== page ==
Transfer pricing penalty pitfalls.
A 20% penalty is imposed on "substantial" transfer pricing valuation misstatements, which occur if the price claimed on an income tax return for any property or service transferred between related parties is 200% or more (or 50% or less) of the amount determined to be the correct price under Sec. 482 (the "transactional penalty"). The 20% penalty is also triggered if a Sec. 482 adjustment for the tax year exceeds the lesser of $5 million or 10% of the taxpayer's gross receipts (the "net adjustment penalty"). The penalty imposed is doubled to 40% for "gross" transfer pricing valuation misstatements that occur if the price claimed on an income tax return for any property or service transferred between related parties is 400% or more (or 25% or less) of the amount determined to be the correct price under Sec. 482, or if the net Sec. 482 adjustment exceeds the lesser of $20 million or 20% of the taxpayer's gross receipts. Taxpayers must consider that the 40% penalty will apply in the following common scenarios.
Example: A U.S. parent (P) owns 100% of a foreign manufacturing and distributing subsidiary (F).
* Scenario 1: F uses P's name in the course of marketing its product, without compensating P with royalty payments. The IRS determines F should be paying P a royalty of $200,000 for the value of P's name. The 40% penalty is applicable even though the adjustment is small; adjusting from zero to any number exceeds the gross valuation misstatement threshold.
* Scenario 2: P purchases replacement or spare parts for its specialized manufacturing equipment and holds them for future needs. To better service foreign customers, P transfers a portion of them to F at cost, totaling $50,000. Under Sec. 482, the Service determines the fair market value of these specialized parts is $200,000 and adjusts P's taxable income to reflect $150,000 gain on the sale.
* Scenario 3: P's marketing department has developed a program that has proven to be very effective in marketing its products in all geographic regions. P assists F in the implementation of this program, but does not receive any compensation from F. The IRS determines that the marketing know-how and assistance given to F should have resulted in $200,000 of income to P, and adjusts P's taxable income accordingly. (This type of adjustment could also result from bookkeeping, treasury, internal audit services, etc.)
* Scenario 4: P has developed an inventory-tracking software program that has cut down on the company's inventory obsolescence. P requires F to use the software in its warehouses, but does not charge F for it. Under Sec. 482, the Service determines that P's taxable income should be increased by $100,000, which would have been charged in an arm's-length transaction.
* Scenario 5: F, in its course of expansion, has obtained financing from unrelated financial institutions in its home country. Although F negotiated each of the loan agreements on its own, P has routinely guaranteed or cosigned the loans. The Service determines that P should be compensated for its services as guarantor of the indebtedness and adjusts its taxable income accordingly.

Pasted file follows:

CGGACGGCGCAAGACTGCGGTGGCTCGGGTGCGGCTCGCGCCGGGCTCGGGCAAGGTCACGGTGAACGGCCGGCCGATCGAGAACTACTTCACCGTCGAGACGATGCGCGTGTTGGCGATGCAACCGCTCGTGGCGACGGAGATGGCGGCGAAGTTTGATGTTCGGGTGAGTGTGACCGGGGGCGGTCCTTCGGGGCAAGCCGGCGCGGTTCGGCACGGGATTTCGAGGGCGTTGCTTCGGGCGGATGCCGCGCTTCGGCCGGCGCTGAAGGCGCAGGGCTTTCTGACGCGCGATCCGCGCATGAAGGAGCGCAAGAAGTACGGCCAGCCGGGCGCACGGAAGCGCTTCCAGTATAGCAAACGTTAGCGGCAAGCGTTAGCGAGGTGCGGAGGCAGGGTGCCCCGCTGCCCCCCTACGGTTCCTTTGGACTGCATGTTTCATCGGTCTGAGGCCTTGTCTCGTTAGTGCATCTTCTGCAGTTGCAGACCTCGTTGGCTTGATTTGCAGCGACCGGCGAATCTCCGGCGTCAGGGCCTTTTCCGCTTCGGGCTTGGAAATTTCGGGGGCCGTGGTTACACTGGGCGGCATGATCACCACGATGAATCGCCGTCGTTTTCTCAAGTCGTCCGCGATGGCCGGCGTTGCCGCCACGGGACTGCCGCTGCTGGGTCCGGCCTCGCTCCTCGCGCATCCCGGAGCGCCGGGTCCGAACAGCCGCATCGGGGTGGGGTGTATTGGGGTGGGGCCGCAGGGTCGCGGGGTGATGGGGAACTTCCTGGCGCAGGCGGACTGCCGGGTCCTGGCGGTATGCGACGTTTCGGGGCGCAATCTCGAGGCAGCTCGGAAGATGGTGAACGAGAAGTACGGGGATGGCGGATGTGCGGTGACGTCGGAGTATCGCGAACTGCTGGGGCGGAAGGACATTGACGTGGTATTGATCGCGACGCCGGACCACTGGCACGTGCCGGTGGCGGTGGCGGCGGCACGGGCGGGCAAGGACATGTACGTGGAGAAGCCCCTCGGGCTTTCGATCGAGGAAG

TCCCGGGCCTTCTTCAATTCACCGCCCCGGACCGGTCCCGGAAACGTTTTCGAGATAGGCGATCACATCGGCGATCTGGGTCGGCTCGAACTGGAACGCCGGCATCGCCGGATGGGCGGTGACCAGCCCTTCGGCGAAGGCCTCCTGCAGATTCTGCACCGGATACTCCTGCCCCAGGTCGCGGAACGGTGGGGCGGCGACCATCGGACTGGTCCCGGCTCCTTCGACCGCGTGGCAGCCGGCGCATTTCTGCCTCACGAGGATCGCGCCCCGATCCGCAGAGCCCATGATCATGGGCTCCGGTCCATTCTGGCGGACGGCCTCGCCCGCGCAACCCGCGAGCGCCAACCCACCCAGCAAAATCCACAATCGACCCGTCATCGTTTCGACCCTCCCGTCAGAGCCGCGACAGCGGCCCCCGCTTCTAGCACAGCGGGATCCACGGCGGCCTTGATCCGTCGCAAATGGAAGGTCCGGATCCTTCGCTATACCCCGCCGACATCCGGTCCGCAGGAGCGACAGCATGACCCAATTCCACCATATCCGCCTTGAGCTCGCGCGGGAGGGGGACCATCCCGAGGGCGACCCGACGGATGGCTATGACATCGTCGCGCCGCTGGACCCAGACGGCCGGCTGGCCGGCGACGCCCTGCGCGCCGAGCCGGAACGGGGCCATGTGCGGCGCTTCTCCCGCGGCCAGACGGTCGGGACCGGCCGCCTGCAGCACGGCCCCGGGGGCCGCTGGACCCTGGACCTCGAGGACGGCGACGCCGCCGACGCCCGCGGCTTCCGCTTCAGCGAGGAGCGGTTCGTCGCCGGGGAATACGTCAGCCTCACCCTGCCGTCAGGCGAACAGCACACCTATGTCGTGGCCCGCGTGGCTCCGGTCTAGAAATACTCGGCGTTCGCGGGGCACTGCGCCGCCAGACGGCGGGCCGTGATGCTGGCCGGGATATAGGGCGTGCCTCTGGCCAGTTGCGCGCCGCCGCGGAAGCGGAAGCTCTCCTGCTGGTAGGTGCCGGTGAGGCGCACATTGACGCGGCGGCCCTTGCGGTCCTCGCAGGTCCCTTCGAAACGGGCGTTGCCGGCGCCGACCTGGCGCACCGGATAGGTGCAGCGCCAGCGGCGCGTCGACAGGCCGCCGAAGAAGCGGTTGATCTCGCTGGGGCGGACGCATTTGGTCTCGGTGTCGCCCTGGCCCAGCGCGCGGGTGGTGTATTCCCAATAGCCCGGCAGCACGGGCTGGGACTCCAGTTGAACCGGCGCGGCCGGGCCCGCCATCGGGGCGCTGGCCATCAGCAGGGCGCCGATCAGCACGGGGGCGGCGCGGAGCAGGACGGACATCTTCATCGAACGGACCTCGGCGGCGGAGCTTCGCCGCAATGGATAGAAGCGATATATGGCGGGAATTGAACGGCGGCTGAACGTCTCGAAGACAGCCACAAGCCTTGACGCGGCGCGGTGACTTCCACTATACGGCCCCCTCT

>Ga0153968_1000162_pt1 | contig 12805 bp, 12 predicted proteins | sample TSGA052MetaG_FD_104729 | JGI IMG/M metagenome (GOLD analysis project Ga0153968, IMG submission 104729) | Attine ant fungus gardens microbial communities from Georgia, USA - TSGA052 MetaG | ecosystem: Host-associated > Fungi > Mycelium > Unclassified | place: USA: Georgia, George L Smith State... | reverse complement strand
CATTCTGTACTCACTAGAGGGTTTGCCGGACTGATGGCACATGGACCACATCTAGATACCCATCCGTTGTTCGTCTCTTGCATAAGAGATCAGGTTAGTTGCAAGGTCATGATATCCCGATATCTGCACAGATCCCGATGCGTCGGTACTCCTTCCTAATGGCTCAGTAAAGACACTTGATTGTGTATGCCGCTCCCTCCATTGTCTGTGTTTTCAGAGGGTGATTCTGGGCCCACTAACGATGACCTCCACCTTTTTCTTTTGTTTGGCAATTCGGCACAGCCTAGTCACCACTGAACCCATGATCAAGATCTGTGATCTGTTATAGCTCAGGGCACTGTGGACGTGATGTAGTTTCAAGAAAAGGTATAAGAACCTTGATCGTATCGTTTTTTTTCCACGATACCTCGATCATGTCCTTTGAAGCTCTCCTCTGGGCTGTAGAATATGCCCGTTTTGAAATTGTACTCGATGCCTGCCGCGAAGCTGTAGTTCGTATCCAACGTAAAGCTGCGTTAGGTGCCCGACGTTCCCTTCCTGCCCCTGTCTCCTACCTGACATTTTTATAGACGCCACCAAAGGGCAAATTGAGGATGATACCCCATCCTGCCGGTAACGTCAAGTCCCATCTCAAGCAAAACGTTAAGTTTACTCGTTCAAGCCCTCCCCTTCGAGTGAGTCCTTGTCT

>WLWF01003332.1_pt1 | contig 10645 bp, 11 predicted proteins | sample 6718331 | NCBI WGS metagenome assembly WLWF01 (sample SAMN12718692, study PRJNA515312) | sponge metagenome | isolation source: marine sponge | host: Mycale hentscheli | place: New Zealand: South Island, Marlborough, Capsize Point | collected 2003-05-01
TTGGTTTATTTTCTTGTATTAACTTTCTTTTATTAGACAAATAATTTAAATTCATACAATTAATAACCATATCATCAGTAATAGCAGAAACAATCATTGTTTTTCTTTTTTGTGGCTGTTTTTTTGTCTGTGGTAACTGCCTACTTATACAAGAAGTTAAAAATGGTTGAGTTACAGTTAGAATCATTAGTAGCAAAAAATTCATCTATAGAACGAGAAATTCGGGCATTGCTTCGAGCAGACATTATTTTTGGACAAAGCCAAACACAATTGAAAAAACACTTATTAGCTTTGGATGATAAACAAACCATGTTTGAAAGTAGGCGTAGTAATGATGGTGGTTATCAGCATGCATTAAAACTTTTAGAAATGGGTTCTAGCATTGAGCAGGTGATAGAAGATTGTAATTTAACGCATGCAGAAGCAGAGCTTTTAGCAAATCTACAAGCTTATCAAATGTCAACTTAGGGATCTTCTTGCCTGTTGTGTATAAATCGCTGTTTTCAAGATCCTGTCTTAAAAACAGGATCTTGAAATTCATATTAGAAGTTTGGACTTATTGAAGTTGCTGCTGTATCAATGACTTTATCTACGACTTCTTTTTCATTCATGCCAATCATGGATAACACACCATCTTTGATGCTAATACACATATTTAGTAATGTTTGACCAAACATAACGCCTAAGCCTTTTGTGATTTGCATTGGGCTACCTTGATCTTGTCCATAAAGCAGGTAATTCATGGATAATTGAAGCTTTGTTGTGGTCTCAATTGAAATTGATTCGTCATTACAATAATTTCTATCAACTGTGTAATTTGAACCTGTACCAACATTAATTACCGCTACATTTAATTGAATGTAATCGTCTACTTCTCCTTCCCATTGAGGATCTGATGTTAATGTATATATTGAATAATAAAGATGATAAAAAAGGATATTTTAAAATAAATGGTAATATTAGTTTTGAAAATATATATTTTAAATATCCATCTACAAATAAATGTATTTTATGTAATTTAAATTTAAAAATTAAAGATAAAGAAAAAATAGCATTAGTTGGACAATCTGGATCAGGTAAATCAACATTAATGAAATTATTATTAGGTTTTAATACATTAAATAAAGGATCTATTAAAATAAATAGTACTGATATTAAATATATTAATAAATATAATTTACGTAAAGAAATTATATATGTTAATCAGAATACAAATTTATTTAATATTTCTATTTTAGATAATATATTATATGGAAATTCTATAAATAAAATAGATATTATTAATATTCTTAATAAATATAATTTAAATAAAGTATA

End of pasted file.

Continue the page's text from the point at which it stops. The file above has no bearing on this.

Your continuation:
The 40% "transactional penalty" would be imposed in each of these scenarios, since the price claimed by P on its tax return was 25% or less than the IRS-adjusted amount.
There are two ways to avoid the imposition of these onerous penalties. First, the taxpayer could establish a supportable transfer pricing policy and determine arm's-length charges for each of these transactions. This will presumably avoid any IRS adjustments and, therefore, avoid penalties. Unfortunately, this is either impossible or impractical in many taxpayer situations. Second, the taxpayer could meet the exceptions provided in the new temporary regulations.
To avoid the "net adjustment penalty," a taxpayer must either select and apply a "specified method" in a reasonable manner or must "reasonably conclude" that no specified method accurately measures an arm's-length result. In addition, the taxpayer must maintain extensive "contemporaneous documentation," which must be in place when the return is filed and provided to the Service within 30 days of a request. To avoid the "transactional penalty," a taxpayer must either meet the standards mentioned above or satisfy the subjective "reasonable cause and good faith requirements" of Sec. 6664. The most important factor for reasonable cause is the extent of the taxpayer's effort to assess its proper tax liability. In the above scenarios, however, it would be difficult or impossible for a taxpayer to meet this exception.
In summary, it is important to consider exposure to 20% or 40% penalties and the related documentation and good faith requirements before engaging in any related party cross-border transactions, no matter how small.
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|Publication:||The Tax Adviser|
|Date:||Jul 1, 1994|
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